With minor exceptions, I favored Cohen's own renderings of his music more nuanced and passionate than the prettier cover versions.  Yes, we all give thanks to Judy Collins for her take on "Suzanne" - that guitar foundation is still enchanting - and her live take on "Joan of Arc" is arguably the most achingly beautiful recording of this song in the whole of creation. It fully captures the paradox of "beautiful losers" who learn of life and love by failure. The 
universe is unanimous, too in decreeing Jeff Buckley the owner of "Hallelujah" while Madeline Peyroux brings glory to "Dance Me to the End of Love." Nevertheless, whether it is the early semi-acoustic songs or the later full blown gypsy jazz, world music travelling circus approach: Leonard's own voice takes his songs to places no one else can even imagine. Others may make the artist's music more marketable than the original, but no one can reveal the truth of these songs better than the master himself.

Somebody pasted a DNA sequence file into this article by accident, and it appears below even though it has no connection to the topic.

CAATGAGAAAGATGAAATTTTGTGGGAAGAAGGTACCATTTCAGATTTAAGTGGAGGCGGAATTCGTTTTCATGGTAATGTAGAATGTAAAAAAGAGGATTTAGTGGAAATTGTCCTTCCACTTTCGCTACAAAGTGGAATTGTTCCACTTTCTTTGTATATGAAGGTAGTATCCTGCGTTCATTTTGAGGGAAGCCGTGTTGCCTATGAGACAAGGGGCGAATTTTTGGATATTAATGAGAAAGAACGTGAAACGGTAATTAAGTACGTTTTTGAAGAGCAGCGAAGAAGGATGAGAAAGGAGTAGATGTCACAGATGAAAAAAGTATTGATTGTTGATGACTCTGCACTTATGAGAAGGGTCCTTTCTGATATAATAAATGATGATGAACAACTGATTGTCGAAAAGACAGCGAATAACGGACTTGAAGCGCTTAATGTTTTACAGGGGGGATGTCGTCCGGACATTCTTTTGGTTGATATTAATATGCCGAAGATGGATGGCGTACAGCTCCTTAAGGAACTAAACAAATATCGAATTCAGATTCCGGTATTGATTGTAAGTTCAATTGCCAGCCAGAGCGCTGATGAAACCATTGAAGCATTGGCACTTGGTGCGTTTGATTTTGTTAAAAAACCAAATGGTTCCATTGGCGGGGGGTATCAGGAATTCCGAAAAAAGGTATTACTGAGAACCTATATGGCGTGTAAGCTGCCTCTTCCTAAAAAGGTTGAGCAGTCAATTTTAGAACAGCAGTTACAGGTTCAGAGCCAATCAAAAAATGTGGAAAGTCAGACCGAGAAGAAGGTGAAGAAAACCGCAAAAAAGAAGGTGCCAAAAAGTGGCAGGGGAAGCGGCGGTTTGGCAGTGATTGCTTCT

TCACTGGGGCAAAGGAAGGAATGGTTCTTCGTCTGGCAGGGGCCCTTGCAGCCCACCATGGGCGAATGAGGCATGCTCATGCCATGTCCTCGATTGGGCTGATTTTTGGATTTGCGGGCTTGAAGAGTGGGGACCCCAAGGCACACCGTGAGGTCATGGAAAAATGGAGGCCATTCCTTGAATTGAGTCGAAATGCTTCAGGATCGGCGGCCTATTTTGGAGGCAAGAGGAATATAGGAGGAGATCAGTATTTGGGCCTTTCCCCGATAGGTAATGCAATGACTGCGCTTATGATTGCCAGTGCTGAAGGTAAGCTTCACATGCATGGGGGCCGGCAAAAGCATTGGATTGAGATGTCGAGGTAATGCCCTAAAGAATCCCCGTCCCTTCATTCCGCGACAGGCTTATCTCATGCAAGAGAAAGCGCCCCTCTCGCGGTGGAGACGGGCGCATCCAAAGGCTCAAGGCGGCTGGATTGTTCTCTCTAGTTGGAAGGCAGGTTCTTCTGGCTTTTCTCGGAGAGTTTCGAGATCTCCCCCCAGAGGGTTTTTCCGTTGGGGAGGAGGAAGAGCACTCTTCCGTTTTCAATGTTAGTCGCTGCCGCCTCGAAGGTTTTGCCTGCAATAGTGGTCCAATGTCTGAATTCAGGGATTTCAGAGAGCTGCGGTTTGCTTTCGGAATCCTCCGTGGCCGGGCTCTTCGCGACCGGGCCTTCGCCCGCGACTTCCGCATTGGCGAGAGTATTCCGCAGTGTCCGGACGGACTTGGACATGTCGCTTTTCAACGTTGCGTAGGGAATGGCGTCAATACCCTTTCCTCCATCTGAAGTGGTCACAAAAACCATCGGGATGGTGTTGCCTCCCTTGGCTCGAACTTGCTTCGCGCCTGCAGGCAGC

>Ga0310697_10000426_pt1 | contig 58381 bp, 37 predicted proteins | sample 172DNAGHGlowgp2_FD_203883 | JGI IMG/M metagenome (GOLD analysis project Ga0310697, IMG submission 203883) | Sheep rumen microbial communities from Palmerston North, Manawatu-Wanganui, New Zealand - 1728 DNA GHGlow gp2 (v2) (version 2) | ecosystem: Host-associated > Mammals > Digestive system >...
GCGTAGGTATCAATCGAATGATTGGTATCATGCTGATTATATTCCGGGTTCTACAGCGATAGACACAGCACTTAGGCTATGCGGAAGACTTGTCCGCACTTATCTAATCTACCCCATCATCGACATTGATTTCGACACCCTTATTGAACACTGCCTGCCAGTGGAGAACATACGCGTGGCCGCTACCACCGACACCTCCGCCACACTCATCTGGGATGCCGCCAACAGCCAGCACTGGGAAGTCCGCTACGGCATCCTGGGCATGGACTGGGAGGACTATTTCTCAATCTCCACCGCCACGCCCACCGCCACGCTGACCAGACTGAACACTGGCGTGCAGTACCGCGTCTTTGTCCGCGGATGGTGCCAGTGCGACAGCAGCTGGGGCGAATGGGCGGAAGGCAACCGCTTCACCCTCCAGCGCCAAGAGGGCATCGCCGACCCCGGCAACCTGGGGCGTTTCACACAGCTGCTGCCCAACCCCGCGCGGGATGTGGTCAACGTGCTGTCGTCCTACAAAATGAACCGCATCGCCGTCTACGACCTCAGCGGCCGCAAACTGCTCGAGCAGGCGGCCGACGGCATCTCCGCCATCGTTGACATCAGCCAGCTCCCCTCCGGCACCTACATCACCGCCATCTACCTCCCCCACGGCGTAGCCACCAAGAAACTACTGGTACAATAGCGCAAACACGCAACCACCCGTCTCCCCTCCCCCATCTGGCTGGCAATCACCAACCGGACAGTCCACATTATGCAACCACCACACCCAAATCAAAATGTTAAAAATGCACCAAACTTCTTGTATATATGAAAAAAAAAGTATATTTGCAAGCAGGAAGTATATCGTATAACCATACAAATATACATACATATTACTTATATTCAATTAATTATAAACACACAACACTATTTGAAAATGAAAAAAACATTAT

Notice how Cohen uses women's voices here rather than inanimate musical instruments  like violins or organ to fill out the sounds of this performance: the combination of simple guitar playing minor chords against his own stark voice while surrounding the lyrics with the
angelic warmth of Sonia Washburn and Jennifer Warren voices creates an ecstatic tension aching to be released. In an updated manner, Cohen does much the same thing - adding synthesizers and a larger band to the equation - but still juxtaposing the heavenly harmonies of his female singers with his own earthy gravitas. What a smorgasboard of paradox!